[08/10] net: ax88796: Make reset more robust on AX88796B

Message ID 1523916285-6057-9-git-send-email-schmitzmic@gmail.com
State Changes Requested
Delegated to: David Miller
Headers show
Series
  • New network driver for Amiga X-Surf 100 (m68k)
Related show

Commit Message

Michael Schmitz April 16, 2018, 10:04 p.m.
From: John Paul Adrian Glaubitz <glaubitz@physik.fu-berlin.de>

The AX88796B as installed on the X-Surf-100 does not recognize a MII reset
request if the previous write to the MII control register also was a reset
request. So a dummy write to the control register makes the soft reset in
the PHY initialization code work.

Signed-off-by: Michael Karcher <kernel@mkarcher.dialup.fu-berlin.de>
---
 drivers/net/ethernet/8390/ax88796.c |    4 ++++
 1 files changed, 4 insertions(+), 0 deletions(-)

Comments

Andrew Lunn April 16, 2018, 11:12 p.m. | #1
On Tue, Apr 17, 2018 at 10:04:43AM +1200, Michael Schmitz wrote:
> From: John Paul Adrian Glaubitz <glaubitz@physik.fu-berlin.de>
> 
> The AX88796B as installed on the X-Surf-100 does not recognize a MII reset
> request if the previous write to the MII control register also was a reset
> request. So a dummy write to the control register makes the soft reset in
> the PHY initialization code work.
> 
> Signed-off-by: Michael Karcher <kernel@mkarcher.dialup.fu-berlin.de>
> ---
>  drivers/net/ethernet/8390/ax88796.c |    4 ++++
>  1 files changed, 4 insertions(+), 0 deletions(-)
> 
> diff --git a/drivers/net/ethernet/8390/ax88796.c b/drivers/net/ethernet/8390/ax88796.c
> index 6af9aca..a2f9a09 100644
> --- a/drivers/net/ethernet/8390/ax88796.c
> +++ b/drivers/net/ethernet/8390/ax88796.c
> @@ -374,6 +374,10 @@ static int ax_mii_probe(struct net_device *dev)
>  		return -ENODEV;
>  	}
>  
> +	/* write a non-reset pattern to the control register to
> +	 * re-arm the reset request detection logic (needed on AX88796B)
> +	 */
> +	phy_write(phy_dev, MII_BMCR, 0);

This should really be fixed in the PHY driver, not the MAC.

     Andrew
Michael Schmitz April 17, 2018, 12:14 a.m. | #2
Hi Andrew,

On Tue, Apr 17, 2018 at 11:12 AM, Andrew Lunn <andrew@lunn.ch> wrote:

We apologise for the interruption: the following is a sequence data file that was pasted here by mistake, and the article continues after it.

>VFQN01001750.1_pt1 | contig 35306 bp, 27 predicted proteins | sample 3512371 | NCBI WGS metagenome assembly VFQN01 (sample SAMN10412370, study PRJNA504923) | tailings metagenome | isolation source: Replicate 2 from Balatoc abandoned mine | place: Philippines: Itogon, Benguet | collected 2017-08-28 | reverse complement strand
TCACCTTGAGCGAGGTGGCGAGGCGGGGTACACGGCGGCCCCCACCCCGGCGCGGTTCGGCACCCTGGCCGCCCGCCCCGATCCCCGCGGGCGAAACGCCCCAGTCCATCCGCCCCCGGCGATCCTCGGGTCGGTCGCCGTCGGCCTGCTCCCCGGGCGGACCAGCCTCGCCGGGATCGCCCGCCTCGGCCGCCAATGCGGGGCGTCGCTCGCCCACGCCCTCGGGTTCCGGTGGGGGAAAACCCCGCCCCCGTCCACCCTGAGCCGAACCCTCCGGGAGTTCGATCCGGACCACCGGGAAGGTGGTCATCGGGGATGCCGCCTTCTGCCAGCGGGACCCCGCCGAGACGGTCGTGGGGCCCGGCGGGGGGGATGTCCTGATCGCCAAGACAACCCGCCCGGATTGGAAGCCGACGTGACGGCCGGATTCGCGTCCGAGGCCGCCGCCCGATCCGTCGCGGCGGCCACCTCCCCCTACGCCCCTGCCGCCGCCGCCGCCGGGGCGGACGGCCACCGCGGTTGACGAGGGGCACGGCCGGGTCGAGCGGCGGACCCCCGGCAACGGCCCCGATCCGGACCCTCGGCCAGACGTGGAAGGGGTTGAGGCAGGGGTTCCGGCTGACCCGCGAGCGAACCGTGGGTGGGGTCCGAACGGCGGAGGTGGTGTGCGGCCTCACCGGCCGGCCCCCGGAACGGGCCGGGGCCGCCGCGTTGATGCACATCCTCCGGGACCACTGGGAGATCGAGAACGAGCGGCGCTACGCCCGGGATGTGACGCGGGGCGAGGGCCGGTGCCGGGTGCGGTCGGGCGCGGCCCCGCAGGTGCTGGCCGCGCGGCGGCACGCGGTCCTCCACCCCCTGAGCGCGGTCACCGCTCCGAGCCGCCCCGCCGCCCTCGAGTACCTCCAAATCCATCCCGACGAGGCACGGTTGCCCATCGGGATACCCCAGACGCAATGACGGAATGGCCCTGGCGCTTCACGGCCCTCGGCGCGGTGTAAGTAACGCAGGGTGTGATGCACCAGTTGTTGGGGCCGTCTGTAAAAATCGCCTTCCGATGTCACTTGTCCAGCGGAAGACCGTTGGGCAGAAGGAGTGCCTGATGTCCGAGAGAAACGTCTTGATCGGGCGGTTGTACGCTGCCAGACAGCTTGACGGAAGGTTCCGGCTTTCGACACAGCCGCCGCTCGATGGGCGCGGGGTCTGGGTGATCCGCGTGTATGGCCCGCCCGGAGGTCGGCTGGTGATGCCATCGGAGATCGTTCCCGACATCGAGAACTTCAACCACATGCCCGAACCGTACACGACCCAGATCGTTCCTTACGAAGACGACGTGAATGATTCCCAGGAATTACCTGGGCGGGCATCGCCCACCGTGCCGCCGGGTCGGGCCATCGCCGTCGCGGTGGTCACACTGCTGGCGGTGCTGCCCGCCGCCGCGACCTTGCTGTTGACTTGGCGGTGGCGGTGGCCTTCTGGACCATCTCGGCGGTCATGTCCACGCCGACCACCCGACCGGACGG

> On Tue, Apr 17, 2018 at 10:04:43AM +1200, Michael Schmitz wrote:
>> From: John Paul Adrian Glaubitz <glaubitz@physik.fu-berlin.de>
>>
>> The AX88796B as installed on the X-Surf-100 does not recognize a MII reset
>> request if the previous write to the MII control register also was a reset
>> request. So a dummy write to the control register makes the soft reset in
>> the PHY initialization code work.
>>
>> Signed-off-by: Michael Karcher <kernel@mkarcher.dialup.fu-berlin.de>
>> ---
>>  drivers/net/ethernet/8390/ax88796.c |    4 ++++
>>  1 files changed, 4 insertions(+), 0 deletions(-)
>>
>> diff --git a/drivers/net/ethernet/8390/ax88796.c b/drivers/net/ethernet/8390/ax88796.c
>> index 6af9aca..a2f9a09 100644
>> --- a/drivers/net/ethernet/8390/ax88796.c
>> +++ b/drivers/net/ethernet/8390/ax88796.c
>> @@ -374,6 +374,10 @@ static int ax_mii_probe(struct net_device *dev)
>>               return -ENODEV;
>>       }
>>
>> +     /* write a non-reset pattern to the control register to
>> +      * re-arm the reset request detection logic (needed on AX88796B)
>> +      */
>> +     phy_write(phy_dev, MII_BMCR, 0);
>
> This should really be fixed in the PHY driver, not the MAC.

OK - do you want this separate, or as part of this series? Might have
a few side effects on more commonly used hardware, perhaps?

Cheers,

  Michael

>
>      Andrew
Andrew Lunn April 17, 2018, 1:32 a.m. | #3
> > This should really be fixed in the PHY driver, not the MAC.
> 
> OK - do you want this separate, or as part of this series? Might have
> a few side effects on more commonly used hardware, perhaps?

Hi Michael

What PHY driver is used? In the driver you can implement a .soft_reset
function which first does the dummy write, and then uses
genphy_soft_reset() to do the actual reset.

     Andrew
Michael Karcher April 17, 2018, 5:18 a.m. | #4
[Andrew, sorry for the dup. I did hit reply-to-auhor instead of
reply-to-all first.]

Andrew Lunn schrieb:
>> > This should really be fixed in the PHY driver, not the MAC.
>>
>> OK - do you want this separate, or as part of this series? Might have
>> a few side effects on more commonly used hardware, perhaps?
>
> Hi Michael
>
> What PHY driver is used?
The ax88796b comes with its own integrated (buggy) PHY needing this
workaround. This PHY has its own ID which is not known by Linux, so it is
using the genphy driver as fallback.

> In the driver you can implement a .soft_reset
> function which first does the dummy write, and then uses
> genphy_soft_reset() to do the actual reset.
We could do that - but I dont't see the point in creating a PHY driver
that is only ever used by this MAC driver, just to add a single line to
the genphy driver. If the same PHY might be used with a different MAC,
you definitely would have a point there, though.

Kind regards,
  Michael Karcher
Andrew Lunn April 17, 2018, 1:01 p.m. | #5
On Tue, Apr 17, 2018 at 07:18:10AM +0200, Michael Karcher wrote:
> [Andrew, sorry for the dup. I did hit reply-to-auhor instead of
> reply-to-all first.]
> 
> Andrew Lunn schrieb:
> >> > This should really be fixed in the PHY driver, not the MAC.
> >>
> >> OK - do you want this separate, or as part of this series? Might have
> >> a few side effects on more commonly used hardware, perhaps?
> >
> > Hi Michael
> >
> > What PHY driver is used?
> The ax88796b comes with its own integrated (buggy) PHY needing this
> workaround. This PHY has its own ID which is not known by Linux, so it is
> using the genphy driver as fallback.
> 
> > In the driver you can implement a .soft_reset